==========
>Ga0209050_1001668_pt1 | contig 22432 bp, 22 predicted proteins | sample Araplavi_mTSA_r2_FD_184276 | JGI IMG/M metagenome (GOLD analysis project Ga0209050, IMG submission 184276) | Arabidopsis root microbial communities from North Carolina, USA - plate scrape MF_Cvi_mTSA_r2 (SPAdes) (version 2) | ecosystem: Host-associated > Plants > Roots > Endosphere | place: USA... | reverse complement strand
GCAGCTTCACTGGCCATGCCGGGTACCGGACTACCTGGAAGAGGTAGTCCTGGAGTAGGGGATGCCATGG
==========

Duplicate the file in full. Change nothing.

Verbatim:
>Ga0209050_1001668_pt1 | contig 22432 bp, 22 predicted proteins | sample Araplavi_mTSA_r2_FD_184276 | JGI IMG/M metagenome (GOLD analysis project Ga0209050, IMG submission 184276) | Arabidopsis root microbial communities from North Carolina, USA - plate scrape MF_Cvi_mTSA_r2 (SPAdes) (version 2) | ecosystem: Host-associated > Plants > Roots > Endosphere | place: USA... | reverse complement strand
GCAGCTTCACTGGCCATGCCGGGTACCGGACTACCTGGAAGAGGTAGTCCTGGAGTAGGGGATGCCATGG